Online child sex offences rise in West Midlands but fall in Staffordshire

Wolverhampton | Crime | Published:

The number of online child sex offences logged in the West Midlands has increased in the last year, new figures reveal.

Children can contact the NSPCC if they need help

In the West Midlands Police force area, 427 offences were logged in 2019/2020 – a seven per cent rise from 398 in 2018/2019.

In neighbouring West Mercia, which covers Wyre Forest, there were 389 offences recorded in the last year – a 104 per cent rise from 191 offences in 2018/2019.

However, in the Staffordshire Police area, there was a six per cent decrease – from 346 in 2018/2019 to 325 in 2019/2020.

The data, obtained by the NSPCC, reveals 10,391 crimes were recorded by all 46 forces across England, Wales, Northern Ireland and the Channel Islands for 2019/2020 – the first time the figure has passed the 10,000 mark. Nationally, the offences also increased by 16 per cent from the previous year where data from police forces is available and includes crimes that had a cyber element.

It takes the total number of recorded offences in the five years since it became mandatory to record whether a crime involved the internet to more than 37,000, which includes 7,190 offences logged by police forces in the Midlands.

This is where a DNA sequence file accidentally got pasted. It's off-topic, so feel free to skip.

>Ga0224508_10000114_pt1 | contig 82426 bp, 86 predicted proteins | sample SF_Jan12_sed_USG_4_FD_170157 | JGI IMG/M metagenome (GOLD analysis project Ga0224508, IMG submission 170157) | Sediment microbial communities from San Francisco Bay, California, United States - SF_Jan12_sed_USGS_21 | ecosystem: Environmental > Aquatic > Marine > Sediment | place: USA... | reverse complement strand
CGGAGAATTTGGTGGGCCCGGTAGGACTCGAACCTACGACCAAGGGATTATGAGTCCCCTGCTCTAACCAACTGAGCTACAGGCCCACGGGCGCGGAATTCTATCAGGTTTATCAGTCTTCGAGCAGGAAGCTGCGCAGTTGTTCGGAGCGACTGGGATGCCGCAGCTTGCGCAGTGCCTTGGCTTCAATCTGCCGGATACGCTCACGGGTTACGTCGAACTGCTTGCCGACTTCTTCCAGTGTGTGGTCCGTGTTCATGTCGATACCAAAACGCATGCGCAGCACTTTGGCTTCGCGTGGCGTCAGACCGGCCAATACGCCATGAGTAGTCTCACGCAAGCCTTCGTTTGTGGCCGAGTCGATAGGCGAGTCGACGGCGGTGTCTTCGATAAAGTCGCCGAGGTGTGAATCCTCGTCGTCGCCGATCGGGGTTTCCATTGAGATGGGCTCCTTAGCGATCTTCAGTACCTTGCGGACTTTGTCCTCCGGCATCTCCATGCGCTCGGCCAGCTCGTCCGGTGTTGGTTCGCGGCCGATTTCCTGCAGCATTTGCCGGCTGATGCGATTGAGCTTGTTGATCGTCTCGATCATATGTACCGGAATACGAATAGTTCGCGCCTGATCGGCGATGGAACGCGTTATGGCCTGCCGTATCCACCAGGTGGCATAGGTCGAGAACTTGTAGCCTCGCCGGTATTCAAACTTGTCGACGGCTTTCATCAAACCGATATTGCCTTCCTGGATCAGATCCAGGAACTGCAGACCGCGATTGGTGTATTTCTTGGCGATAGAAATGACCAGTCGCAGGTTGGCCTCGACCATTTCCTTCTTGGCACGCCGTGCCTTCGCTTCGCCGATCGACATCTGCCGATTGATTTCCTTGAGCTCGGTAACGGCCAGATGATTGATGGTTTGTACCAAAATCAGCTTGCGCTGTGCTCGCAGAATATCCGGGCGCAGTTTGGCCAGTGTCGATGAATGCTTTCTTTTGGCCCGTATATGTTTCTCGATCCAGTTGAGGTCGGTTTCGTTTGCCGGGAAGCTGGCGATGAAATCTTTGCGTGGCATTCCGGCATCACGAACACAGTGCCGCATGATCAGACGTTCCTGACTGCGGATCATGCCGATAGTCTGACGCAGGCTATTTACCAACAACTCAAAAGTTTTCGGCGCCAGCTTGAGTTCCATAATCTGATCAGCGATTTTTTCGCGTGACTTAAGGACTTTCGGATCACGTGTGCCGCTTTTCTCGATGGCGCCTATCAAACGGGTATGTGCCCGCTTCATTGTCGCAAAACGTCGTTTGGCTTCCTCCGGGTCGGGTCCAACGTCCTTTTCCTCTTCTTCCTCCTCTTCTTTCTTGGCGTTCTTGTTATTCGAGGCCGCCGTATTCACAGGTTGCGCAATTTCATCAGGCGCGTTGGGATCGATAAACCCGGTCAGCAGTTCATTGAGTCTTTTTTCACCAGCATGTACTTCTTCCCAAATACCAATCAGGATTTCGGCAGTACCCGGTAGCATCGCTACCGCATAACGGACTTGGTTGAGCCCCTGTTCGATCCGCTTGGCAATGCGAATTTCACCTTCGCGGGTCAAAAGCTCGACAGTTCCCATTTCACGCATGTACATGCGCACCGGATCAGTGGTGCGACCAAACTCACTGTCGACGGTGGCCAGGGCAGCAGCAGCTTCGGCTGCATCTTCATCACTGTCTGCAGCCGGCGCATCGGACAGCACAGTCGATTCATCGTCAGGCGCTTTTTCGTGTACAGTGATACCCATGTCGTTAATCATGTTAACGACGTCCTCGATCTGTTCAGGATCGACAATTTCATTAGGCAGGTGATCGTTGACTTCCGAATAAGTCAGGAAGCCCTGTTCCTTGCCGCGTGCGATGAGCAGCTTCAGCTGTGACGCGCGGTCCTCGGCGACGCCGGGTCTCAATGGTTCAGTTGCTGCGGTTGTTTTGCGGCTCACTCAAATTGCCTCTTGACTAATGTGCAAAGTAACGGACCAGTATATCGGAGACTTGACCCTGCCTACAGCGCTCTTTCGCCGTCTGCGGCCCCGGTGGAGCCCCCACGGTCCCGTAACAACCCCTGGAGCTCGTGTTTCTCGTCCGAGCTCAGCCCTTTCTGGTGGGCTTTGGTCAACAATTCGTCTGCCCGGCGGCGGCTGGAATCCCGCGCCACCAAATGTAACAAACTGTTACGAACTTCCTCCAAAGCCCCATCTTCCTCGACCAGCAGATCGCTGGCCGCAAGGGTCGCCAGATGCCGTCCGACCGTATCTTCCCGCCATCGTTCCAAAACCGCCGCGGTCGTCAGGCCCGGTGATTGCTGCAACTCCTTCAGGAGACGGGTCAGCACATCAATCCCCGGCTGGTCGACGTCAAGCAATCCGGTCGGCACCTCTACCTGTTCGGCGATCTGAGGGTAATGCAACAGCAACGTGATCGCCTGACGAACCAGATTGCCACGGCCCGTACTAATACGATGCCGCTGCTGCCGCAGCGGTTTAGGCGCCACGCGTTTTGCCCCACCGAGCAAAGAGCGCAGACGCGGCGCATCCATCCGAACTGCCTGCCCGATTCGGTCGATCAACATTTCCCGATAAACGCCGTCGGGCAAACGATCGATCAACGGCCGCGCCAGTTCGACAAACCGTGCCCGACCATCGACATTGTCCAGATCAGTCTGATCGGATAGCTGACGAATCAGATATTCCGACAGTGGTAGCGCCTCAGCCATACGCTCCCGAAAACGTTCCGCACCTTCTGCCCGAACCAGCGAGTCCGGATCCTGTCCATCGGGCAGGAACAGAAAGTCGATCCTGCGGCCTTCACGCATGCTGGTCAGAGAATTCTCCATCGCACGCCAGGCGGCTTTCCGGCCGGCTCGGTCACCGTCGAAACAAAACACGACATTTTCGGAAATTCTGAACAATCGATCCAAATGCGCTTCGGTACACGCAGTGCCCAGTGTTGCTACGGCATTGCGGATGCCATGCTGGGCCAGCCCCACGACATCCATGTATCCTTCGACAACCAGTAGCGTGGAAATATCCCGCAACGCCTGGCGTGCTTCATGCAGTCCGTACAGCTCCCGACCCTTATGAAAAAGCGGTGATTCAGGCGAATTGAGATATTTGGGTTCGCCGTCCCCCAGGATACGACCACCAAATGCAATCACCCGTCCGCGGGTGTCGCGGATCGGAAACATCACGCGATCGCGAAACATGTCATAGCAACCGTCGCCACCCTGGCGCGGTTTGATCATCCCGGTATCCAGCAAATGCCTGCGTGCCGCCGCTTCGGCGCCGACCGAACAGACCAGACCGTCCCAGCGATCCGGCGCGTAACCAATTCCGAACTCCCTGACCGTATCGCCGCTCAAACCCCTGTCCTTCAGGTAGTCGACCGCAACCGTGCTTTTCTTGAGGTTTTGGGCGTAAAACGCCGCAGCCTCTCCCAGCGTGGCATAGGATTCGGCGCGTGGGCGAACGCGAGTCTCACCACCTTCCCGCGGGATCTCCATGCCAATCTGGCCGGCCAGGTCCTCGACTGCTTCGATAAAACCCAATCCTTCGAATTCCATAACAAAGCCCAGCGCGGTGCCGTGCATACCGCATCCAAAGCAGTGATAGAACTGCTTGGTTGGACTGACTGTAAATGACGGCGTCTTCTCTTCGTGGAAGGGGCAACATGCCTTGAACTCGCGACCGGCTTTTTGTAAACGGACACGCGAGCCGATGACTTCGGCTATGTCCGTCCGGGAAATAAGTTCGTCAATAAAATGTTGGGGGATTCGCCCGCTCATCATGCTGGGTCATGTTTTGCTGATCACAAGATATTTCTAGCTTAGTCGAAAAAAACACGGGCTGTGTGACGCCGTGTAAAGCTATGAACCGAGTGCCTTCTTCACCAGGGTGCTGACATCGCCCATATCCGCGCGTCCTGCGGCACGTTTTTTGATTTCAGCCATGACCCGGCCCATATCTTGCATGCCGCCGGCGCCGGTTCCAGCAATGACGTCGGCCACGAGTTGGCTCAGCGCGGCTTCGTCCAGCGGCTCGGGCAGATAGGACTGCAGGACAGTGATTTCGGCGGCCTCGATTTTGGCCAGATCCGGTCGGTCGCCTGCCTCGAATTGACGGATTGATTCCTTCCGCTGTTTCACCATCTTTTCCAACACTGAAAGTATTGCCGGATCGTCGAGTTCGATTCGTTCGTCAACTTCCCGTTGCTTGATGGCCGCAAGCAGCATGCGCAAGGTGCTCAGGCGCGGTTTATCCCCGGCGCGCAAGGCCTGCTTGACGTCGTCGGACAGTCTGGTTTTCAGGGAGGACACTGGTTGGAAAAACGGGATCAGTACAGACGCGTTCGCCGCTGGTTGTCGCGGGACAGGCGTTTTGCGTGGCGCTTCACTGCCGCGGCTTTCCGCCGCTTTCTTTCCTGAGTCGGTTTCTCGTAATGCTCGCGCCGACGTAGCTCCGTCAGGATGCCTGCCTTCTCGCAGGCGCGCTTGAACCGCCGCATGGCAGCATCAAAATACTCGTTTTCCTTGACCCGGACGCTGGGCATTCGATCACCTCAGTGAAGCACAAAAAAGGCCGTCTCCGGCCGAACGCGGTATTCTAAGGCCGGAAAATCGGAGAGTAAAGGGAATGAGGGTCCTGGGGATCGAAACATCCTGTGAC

While the Freedom of Information data does not include the lockdown period, risks to children online increased and Childline counselling sessions for grooming went up.

The NSPCC says this highlights the urgent need for the Government to push forward with the Online Harms Bill, which would place a legal Duty of Care on tech firms to protect children, enforced by an independent regulator.


The charity is calling on the Government to publish its final plans before the end of the year – and get an Online Harms Bill on the statute book by the end of 2021. Andy Burrows, NSPCC head of child safety online policy, said: “These figures suggest online abuse was already rising before lockdown, and the risks to children appear to have spiked significantly since.

“It is now almost 17 months since the Government’s original proposals for social media regulation were published and children continue to face preventable harm online.

“At the Hidden Harms Summit, the Prime Minister signalled he was determined to act. That’s why he needs to prioritise making progress on a comprehensive Online Harms Bill this Autumn, and pass legislation by the end of 2021.”

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